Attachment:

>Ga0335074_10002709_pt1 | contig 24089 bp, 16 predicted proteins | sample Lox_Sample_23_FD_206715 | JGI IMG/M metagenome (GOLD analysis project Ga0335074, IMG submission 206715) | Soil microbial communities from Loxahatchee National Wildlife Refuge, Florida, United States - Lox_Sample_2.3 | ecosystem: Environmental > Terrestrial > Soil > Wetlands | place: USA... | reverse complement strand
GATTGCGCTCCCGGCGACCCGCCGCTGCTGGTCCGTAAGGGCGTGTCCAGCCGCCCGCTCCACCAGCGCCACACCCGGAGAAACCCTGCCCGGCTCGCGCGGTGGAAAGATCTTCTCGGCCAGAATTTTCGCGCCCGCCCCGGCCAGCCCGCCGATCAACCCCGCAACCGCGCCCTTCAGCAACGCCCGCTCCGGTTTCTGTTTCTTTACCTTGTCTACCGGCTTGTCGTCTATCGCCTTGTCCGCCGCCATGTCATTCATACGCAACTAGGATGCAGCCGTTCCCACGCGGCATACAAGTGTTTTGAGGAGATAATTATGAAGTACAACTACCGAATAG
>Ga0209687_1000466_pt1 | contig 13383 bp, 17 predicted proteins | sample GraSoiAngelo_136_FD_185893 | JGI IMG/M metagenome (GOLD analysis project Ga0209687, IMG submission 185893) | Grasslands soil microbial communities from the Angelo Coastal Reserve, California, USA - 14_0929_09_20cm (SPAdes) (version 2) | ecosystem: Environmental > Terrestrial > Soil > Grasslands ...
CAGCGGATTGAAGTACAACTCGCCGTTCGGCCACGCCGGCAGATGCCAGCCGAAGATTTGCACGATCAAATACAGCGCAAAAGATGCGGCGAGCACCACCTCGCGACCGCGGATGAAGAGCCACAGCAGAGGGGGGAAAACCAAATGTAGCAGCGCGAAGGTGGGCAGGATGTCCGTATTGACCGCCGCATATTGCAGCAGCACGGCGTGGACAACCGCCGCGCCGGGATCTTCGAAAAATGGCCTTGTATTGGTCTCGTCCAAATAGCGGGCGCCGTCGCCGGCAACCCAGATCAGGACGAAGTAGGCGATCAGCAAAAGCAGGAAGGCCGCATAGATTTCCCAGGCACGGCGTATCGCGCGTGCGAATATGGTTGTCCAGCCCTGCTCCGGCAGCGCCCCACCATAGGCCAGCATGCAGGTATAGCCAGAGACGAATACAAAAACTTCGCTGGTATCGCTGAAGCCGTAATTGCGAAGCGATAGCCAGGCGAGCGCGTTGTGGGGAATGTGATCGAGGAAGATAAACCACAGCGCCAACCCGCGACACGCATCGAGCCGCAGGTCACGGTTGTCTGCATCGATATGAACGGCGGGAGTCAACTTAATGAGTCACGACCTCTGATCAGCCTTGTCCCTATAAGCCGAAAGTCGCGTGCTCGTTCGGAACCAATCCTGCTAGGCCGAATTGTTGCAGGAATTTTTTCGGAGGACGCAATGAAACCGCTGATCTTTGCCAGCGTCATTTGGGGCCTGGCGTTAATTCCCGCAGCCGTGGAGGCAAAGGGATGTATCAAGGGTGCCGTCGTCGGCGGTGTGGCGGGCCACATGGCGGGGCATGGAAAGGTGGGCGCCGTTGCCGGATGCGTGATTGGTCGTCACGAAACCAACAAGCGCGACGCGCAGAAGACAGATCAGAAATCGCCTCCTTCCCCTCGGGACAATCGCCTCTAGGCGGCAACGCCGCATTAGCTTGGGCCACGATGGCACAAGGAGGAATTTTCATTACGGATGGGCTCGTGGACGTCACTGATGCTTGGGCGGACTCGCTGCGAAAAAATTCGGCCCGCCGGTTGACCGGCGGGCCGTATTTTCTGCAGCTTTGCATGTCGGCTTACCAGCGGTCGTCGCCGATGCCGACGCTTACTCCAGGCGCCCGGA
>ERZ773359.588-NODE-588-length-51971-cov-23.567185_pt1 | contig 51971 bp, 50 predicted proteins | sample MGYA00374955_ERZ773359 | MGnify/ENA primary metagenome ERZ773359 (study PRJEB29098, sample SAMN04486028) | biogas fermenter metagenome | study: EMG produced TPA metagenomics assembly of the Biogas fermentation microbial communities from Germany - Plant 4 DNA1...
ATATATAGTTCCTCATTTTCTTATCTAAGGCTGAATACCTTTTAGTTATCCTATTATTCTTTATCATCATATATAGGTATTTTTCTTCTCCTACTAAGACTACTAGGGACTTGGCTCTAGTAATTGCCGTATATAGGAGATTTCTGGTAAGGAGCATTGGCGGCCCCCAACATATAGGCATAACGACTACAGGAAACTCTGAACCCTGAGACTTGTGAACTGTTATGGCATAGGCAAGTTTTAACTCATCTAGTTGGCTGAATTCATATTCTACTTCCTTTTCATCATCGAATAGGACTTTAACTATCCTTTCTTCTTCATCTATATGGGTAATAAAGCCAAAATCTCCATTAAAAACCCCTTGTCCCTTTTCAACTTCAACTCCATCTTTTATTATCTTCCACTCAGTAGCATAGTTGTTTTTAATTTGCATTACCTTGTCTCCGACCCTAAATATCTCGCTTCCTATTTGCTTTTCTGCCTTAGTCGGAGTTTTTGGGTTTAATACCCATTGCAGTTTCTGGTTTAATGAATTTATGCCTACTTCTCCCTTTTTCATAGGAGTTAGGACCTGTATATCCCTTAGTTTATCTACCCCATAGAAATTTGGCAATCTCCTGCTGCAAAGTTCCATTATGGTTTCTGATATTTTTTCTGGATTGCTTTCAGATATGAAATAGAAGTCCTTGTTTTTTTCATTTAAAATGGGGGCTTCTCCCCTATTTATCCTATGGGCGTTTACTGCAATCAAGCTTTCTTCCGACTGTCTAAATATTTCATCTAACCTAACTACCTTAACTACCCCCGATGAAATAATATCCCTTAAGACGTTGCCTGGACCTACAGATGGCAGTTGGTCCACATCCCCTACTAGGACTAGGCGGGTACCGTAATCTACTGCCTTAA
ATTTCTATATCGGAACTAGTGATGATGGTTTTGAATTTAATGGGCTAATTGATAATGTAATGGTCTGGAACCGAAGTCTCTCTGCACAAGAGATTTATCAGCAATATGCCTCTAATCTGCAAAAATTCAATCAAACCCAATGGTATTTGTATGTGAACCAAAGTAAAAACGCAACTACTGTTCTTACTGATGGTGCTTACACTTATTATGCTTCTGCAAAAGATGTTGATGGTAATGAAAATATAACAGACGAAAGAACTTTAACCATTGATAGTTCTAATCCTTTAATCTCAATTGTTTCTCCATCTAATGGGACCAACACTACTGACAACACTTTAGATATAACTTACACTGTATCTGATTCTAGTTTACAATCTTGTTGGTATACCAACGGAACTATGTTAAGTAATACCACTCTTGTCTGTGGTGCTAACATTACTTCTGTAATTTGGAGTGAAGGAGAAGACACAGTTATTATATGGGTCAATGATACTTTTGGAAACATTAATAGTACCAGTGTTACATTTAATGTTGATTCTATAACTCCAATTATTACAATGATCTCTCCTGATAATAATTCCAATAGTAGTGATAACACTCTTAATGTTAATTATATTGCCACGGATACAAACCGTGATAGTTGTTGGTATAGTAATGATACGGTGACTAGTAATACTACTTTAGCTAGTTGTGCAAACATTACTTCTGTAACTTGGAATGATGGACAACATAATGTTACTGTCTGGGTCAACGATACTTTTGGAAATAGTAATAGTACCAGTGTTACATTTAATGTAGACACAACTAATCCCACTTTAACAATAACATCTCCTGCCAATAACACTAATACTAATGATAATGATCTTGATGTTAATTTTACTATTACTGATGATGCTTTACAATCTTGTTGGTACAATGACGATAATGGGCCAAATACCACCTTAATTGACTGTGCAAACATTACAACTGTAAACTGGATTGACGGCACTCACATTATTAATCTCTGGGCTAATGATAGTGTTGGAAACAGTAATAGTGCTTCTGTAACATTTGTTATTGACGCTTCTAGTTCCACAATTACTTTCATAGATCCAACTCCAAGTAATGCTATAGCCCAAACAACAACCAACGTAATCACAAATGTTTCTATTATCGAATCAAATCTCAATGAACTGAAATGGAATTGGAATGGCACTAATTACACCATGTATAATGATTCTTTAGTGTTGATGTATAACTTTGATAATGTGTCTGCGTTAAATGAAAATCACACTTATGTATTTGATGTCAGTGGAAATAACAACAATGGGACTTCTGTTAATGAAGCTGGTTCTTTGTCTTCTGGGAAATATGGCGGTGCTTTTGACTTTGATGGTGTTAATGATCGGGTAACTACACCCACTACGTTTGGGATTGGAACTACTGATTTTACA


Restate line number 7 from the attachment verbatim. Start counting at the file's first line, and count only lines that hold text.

ATTTCTATATCGGAACTAGTGATGATGGTTTTGAATTTAATGGGCTAATTGATAATGTAATGGTCTGGAACCGAAGTCTCTCTGCACAAGAGATTTATCAGCAATATGCCTCTAATCTGCAAAAATTCAATCAAACCCAATGGTATTTGTATGTGAACCAAAGTAAAAACGCAACTACTGTTCTTACTGATGGTGCTTACACTTATTATGCTTCTGCAAAAGATGTTGATGGTAATGAAAATATAACAGACGAAAGAACTTTAACCATTGATAGTTCTAATCCTTTAATCTCAATTGTTTCTCCATCTAATGGGACCAACACTACTGACAACACTTTAGATATAACTTACACTGTATCTGATTCTAGTTTACAATCTTGTTGGTATACCAACGGAACTATGTTAAGTAATACCACTCTTGTCTGTGGTGCTAACATTACTTCTGTAATTTGGAGTGAAGGAGAAGACACAGTTATTATATGGGTCAATGATACTTTTGGAAACATTAATAGTACCAGTGTTACATTTAATGTTGATTCTATAACTCCAATTATTACAATGATCTCTCCTGATAATAATTCCAATAGTAGTGATAACACTCTTAATGTTAATTATATTGCCACGGATACAAACCGTGATAGTTGTTGGTATAGTAATGATACGGTGACTAGTAATACTACTTTAGCTAGTTGTGCAAACATTACTTCTGTAACTTGGAATGATGGACAACATAATGTTACTGTCTGGGTCAACGATACTTTTGGAAATAGTAATAGTACCAGTGTTACATTTAATGTAGACACAACTAATCCCACTTTAACAATAACATCTCCTGCCAATAACACTAATACTAATGATAATGATCTTGATGTTAATTTTACTATTACTGATGATGCTTTACAATCTTGTTGGTACAATGACGATAATGGGCCAAATACCACCTTAATTGACTGTGCAAACATTACAACTGTAAACTGGATTGACGGCACTCACATTATTAATCTCTGGGCTAATGATAGTGTTGGAAACAGTAATAGTGCTTCTGTAACATTTGTTATTGACGCTTCTAGTTCCACAATTACTTTCATAGATCCAACTCCAAGTAATGCTATAGCCCAAACAACAACCAACGTAATCACAAATGTTTCTATTATCGAATCAAATCTCAATGAACTGAAATGGAATTGGAATGGCACTAATTACACCATGTATAATGATTCTTTAGTGTTGATGTATAACTTTGATAATGTGTCTGCGTTAAATGAAAATCACACTTATGTATTTGATGTCAGTGGAAATAACAACAATGGGACTTCTGTTAATGAAGCTGGTTCTTTGTCTTCTGGGAAATATGGCGGTGCTTTTGACTTTGATGGTGTTAATGATCGGGTAACTACACCCACTACGTTTGGGATTGGAACTACTGATTTTACA